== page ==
Does she or doesn't she? The fashionable answer nowadays is always a louder and louder yes. From Manhattan to Los Angeles, a sunburst of bold, exotic and decidedly unnatural colors is streaking, squiggling and dotting across the hairstyles of the nation's trendy younger set, and even making inroads among more mature professionals. The startling palette of reds and blues, golds and silvers, greens and purples comes from inexpensive temporary hair-coloring products that are easily applied at home and almost as easily showered away. Confrontational coloration, once a shocking British and American punk emblem, is now celebrated as the sleek plumage of the up-and-coming yuppie generation. Says Steven Docherty, art director of the Vidal Sassoon hairstyling empire: "It's color without the commitment."
The new wave of brassy hues is a far cry from the messy peroxide products of yore. Available in sprays, styling mousses and gels, and lately in applicator wands similar to those used for mascara, the bold hair shades are dabbed on as bright decoration, slathered on as an overall tint, or tipped into the hair to match eye shadows or even jewelry. Colors on the market include both vibrant and pastel offerings, with names like Red Riot, Hot Pink and Ultra Violet (although steady favorites are metallic and shimmery shades of gold). Many of the hip hues can be sluiced away with one shampooing; others require as many as six. "They're cosmetics for the hair," declares James Viera of L'Oréal, which sells its wash-away dyes at drugstore cosmetic counters across the country. Says Diane Wonnell, 23, a Philadelphia medical student who sometimes turns her brown locks copper red for an evening's fun: "It's funky and sexy. It's like painting your nails."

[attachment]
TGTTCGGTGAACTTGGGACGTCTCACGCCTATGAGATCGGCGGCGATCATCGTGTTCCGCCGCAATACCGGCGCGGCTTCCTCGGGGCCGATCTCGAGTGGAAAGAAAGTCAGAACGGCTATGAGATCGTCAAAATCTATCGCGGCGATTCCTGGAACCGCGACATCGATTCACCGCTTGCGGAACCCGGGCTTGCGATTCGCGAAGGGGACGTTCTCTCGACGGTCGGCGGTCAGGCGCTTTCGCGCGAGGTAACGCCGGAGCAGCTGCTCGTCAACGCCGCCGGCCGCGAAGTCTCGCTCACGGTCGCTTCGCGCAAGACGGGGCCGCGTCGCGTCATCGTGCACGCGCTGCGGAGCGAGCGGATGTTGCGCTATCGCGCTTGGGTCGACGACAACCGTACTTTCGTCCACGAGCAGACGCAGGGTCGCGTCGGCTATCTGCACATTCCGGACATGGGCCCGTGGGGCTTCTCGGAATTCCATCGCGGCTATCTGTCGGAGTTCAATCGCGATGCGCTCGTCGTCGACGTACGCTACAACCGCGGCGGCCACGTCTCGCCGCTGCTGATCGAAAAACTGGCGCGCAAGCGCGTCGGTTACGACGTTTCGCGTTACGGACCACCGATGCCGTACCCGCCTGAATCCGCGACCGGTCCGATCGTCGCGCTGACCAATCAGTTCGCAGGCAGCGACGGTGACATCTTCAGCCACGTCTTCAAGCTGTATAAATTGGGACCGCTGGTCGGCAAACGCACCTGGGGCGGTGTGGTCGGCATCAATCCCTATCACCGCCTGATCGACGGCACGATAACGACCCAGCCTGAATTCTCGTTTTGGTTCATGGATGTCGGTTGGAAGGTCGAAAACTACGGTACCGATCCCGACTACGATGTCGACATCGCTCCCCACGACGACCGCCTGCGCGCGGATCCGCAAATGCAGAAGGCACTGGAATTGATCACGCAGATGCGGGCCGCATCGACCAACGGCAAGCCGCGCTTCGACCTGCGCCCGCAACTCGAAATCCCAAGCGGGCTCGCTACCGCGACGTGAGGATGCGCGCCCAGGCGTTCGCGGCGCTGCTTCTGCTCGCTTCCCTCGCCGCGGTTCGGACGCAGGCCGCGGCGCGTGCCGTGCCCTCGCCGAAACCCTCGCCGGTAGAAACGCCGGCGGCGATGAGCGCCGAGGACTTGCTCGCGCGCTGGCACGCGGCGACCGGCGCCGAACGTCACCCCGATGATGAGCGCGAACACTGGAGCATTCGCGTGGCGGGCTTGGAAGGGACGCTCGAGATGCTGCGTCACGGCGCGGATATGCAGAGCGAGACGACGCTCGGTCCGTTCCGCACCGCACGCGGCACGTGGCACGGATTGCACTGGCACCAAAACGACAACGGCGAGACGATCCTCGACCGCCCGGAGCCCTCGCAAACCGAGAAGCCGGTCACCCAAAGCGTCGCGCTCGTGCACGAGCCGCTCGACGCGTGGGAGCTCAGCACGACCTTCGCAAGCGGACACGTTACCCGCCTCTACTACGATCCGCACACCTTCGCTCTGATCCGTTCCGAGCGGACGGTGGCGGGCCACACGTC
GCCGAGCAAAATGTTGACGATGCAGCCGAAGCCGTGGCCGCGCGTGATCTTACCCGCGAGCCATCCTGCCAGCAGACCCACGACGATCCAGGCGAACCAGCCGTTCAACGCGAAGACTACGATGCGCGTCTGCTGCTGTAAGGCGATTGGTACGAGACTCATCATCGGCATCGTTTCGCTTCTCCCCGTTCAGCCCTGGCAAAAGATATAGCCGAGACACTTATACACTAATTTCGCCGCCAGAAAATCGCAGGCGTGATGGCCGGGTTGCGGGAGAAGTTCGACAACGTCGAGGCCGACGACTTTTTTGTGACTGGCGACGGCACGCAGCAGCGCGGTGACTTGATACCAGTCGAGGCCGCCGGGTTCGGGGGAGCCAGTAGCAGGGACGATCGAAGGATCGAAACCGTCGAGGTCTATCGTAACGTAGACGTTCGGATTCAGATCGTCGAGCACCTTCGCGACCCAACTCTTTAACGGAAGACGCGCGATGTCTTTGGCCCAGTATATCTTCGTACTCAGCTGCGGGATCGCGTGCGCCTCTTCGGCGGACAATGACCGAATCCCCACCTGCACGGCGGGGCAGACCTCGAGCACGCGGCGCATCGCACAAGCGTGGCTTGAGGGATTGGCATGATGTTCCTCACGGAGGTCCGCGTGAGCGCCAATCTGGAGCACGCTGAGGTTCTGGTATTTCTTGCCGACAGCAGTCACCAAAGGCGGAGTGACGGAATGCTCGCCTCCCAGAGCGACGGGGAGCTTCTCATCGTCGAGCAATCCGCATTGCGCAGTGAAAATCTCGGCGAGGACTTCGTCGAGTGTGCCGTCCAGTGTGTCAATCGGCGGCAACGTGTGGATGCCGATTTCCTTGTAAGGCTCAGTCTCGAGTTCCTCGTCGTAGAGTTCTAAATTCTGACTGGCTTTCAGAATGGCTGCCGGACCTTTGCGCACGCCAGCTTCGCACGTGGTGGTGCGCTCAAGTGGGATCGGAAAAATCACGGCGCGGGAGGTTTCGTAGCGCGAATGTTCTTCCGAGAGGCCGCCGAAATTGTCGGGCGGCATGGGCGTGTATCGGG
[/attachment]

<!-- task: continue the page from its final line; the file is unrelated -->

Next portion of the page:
Teenagers buy the quick hair switch because "it's fun," giggles Adriana Zabarkes, 16, a senior at New York City's hautprep Trinity School. Besides, she adds, "nobody seems to like their own hair." In Los Angeles, where red is the hair flavor of the day, the aim among youngsters often is to imitate such scarlet-tressed idols as Teen Actress Molly Ringwald and Sarah Ferguson, the new Duchess of York. Older trendies are often attracted by the instant but revocable shock value. Explains Allan Mottus, publisher of the Informationist, a beauty-industry newsletter: "Monday through Friday you can have one life-style and then change it on Saturday night. Dr. Jekyll and Mr. Hyde lives."
Men, too, are getting into the wear-and-wash act. Around parts of the Sunbelt, young collegians and high schoolers have begun aping the University of Oklahoma's star linebacker, Brian Bosworth, who has been seen sporting a streak of black on one side of his blond hairdo and an ever changing rainbow effect on the other side. His ultrashort hair, however, sometimes presents problems: the color occasionally refuses to hold. New York University Freshman Paul Nagle prefers to highlight his brown waves with an electric shade of aubergine to complement his camouflage fatigues. He calls the fad a kind of "Disney rebellion." Says Nagle: "It's a symbol no one can understand until they do it."